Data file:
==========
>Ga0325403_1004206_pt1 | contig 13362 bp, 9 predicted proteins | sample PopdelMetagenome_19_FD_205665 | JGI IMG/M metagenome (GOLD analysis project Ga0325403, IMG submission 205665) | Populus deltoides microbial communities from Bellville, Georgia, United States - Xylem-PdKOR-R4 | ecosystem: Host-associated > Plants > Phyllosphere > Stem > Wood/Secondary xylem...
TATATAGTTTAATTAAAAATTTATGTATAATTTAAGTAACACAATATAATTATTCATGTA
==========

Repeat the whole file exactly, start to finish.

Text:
>Ga0325403_1004206_pt1 | contig 13362 bp, 9 predicted proteins | sample PopdelMetagenome_19_FD_205665 | JGI IMG/M metagenome (GOLD analysis project Ga0325403, IMG submission 205665) | Populus deltoides microbial communities from Bellville, Georgia, United States - Xylem-PdKOR-R4 | ecosystem: Host-associated > Plants > Phyllosphere > Stem > Wood/Secondary xylem...
TATATAGTTTAATTAAAAATTTATGTATAATTTAAGTAACACAATATAATTATTCATGTA